You May Say I'm An Artist...
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By techgnotic   |   
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Untitled-1 by techgnotic











I am haunted in this holiday season by the opening lines of Charles Dickens’s A Tale of Two Cities, his novel about a society 250 years ago coming apart in its seemingly irreconcilable divisions. Could it be these lines define where we have come to find ourselves today?








“It was the best of times,
it was the worst of times,
in the age of wisdom,
it was the age of foolishness,
it was the epoch of belief,
it was the epoch of incredulity,
it was the season of Light,
it was the season of Darkness,
it was the spring of hope,
it was the winter of despair…”










ur own epoch is one of the technological miracle of instant person-to-person worldwide connection through the Internet, but one in which civilian prisoners-of-civil-war are being cruelly beheaded in the desert sands. We are left to wonder just how much hope we realistically should have in ever being able, as singular individuals, to impact the world, to change it in any way for the positive. It seems that for every new digital wonder invented, there is a corresponding return to ancient horrors. Will the fires of irrational hatreds ever be put out?  Will we ever feel safe as world citizens to travel freely and find new friends in our own one planetary home?















Artists and advocates for the arts occupy a unique position in society. What we have in the arts is a special way of expressing what we see with our eyes and feel in our hearts as we live through the usually hardscrabble situations in our own lives. As artists, makers and appreciators, we have a specific dedication to finding what is true as an answer or not as a question. We have only the truth as we know it, to best express as we can through our particular art-form as look we for it. Nothing more and nothing less.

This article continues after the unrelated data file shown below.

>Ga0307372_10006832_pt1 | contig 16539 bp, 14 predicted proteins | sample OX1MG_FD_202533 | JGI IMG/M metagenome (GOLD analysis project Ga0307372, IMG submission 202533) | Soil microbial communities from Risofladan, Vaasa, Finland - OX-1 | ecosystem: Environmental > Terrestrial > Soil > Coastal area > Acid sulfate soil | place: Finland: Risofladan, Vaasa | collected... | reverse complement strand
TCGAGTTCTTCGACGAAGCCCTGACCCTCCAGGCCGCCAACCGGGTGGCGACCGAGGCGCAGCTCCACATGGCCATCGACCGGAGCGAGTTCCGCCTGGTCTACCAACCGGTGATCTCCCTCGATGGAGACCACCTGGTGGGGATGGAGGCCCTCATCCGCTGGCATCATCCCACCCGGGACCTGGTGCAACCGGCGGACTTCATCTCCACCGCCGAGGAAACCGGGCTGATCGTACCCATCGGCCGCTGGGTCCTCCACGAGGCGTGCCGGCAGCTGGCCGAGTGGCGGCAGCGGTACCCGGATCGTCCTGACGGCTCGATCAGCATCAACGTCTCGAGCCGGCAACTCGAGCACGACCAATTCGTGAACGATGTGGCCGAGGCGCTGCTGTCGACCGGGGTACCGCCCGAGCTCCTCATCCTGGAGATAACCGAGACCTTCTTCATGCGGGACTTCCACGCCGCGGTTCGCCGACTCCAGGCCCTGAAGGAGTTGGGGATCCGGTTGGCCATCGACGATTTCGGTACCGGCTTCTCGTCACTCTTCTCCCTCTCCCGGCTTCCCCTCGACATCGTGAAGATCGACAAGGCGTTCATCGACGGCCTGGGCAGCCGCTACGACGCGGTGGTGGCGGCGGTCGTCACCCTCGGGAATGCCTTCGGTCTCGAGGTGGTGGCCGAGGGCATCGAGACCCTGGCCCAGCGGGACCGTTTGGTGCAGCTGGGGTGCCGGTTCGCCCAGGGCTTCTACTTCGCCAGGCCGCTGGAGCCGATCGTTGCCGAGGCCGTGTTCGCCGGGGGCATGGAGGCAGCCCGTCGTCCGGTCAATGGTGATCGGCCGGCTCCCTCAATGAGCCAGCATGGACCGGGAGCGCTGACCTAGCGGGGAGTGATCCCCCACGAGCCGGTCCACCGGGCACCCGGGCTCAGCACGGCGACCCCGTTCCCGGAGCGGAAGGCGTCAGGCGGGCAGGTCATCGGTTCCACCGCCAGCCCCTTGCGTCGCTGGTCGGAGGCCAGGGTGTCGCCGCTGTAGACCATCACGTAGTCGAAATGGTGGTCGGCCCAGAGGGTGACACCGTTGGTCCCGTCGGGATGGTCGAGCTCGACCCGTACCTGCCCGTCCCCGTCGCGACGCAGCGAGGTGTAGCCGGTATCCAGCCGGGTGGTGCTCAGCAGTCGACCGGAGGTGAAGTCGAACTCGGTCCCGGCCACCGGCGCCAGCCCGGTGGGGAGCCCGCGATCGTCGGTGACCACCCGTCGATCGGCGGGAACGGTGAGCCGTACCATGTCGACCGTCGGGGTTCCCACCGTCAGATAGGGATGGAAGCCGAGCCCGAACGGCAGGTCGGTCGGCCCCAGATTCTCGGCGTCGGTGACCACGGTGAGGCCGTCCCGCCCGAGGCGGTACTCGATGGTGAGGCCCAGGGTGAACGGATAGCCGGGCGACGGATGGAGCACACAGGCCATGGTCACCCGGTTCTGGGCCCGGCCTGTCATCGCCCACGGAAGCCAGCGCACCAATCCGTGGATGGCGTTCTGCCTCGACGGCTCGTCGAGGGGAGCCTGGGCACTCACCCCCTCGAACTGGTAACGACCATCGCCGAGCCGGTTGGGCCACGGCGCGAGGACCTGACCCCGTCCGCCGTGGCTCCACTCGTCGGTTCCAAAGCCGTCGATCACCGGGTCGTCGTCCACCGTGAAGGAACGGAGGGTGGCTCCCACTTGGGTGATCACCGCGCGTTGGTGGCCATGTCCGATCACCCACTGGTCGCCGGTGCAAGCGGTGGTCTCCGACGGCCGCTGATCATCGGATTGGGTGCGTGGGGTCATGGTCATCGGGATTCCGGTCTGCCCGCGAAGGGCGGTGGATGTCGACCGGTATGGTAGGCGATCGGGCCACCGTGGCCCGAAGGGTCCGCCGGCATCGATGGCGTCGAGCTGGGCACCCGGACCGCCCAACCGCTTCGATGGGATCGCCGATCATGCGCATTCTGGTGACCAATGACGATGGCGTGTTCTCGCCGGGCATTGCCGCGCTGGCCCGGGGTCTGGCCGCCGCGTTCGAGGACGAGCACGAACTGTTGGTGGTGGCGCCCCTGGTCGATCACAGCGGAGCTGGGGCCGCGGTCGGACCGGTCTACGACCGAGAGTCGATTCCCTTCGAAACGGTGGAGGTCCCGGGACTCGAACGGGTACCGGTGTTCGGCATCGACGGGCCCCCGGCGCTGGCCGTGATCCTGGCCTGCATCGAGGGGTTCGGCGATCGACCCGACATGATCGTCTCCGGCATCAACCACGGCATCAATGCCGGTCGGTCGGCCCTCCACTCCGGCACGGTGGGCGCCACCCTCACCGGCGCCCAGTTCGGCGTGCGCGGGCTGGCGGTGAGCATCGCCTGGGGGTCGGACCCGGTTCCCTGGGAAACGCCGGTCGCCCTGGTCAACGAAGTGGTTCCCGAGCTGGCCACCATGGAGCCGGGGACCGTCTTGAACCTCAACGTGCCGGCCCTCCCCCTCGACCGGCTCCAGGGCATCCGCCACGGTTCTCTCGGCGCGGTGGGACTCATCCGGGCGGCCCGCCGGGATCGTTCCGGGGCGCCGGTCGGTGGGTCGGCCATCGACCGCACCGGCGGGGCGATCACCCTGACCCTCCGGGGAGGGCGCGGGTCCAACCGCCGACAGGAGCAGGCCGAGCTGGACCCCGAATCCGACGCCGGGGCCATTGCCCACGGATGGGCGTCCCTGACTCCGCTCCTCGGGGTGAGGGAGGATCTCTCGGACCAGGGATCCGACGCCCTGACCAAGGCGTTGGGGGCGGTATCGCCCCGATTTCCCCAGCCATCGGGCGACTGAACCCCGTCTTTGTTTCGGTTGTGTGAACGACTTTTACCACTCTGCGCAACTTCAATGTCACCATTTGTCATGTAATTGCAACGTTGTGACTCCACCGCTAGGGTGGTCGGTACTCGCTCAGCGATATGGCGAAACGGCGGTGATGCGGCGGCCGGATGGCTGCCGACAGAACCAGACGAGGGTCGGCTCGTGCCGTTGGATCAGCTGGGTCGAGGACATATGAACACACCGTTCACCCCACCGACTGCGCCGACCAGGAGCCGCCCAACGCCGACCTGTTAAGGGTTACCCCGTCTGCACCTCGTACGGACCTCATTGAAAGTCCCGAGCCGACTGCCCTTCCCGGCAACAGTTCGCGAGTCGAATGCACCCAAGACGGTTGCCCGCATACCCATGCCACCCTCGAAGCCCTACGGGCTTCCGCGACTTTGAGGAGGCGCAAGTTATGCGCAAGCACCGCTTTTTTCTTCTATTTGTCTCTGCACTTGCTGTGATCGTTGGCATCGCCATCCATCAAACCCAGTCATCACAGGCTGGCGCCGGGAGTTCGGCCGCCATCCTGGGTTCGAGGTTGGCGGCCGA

We are not soldiers for enforcing the codes of our rulers. We are not politicians making special pleadings for one group’s benefit at another group’s expense. We are not preaching for or against any of it. But we persevere in our courage to challenge our intellects and muster every possible ounce of our belief in the power and potential of art to transform ourselves and the people around us.







n this particularly divisive holiday season, with demonstrations every night in so many of our cities around the world, with militias and armies engaged in savage conflict, with suppression and repression of thought, ideas, expression and culture, and with the widening gaping chasm between the rich and the poor, I encourage all artists to re-commit yourselves to doing what only you can do best: observe the truth and express it through your art. Represent in your art the bad things that are facts of our lives –and represent your best visions of a future without these horrors and injustices. Use the special lens that is your artist’s eye to envision a syncretic world society finally coming together, to replace the currently fragmenting one we are suffering.  This is the special charge I put to all artists and arts advocates who hear this call.







And when we each individually give ourselves over to this great project, we will each of us become part of a mighty force for what is true and good. In this re-dedication we will find each other, and support each other, as artists. We will not be alone, railing against the maelstrom. We will be part of one mighty, beautiful and loving force for peace in our world.






Let the cynics snark on and on. I prefer to silently say a simple prayer for myself and interlocutors of so little faith, one that I borrowed and re-crafted from a sainted martyr in our artists’ holy cause…























As we note the murder of four cartoon artists and 8 others in Paris, we are reminded that the world is not yet ready to “live as one.” We have a lot of work and dedication ahead of us.


— Be part of the conversation & view the trubute gallery —


Read “Je Suis Charlie Hebdo”








Questions for The Reader






  1. Do you agree with this statement?: As an artist, I possess special, perhaps even magical powers that can transform people and situations for the better.

  2. Do you agree with this statement?: As an artist, I possess no special ability to alter hearts and minds. Art is how I express myself and it is also a commodity to sell for my own subsistence. Nothing more.

  3. Do you believe in the power of the arts to transform hearts, minds and history? How great a role has art had in ending wars? In empowering women’s liberation and equality worldwide? In promoting and energizing civil rights movements?

  4. How important do you think artists were in bringing down the Berlin Wall?

  5. Who you think changes more hearts and minds? Politicians, scholars and academics, scientists or artists?








Comments2659
anonymous's avatar
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Omnivoyance's avatar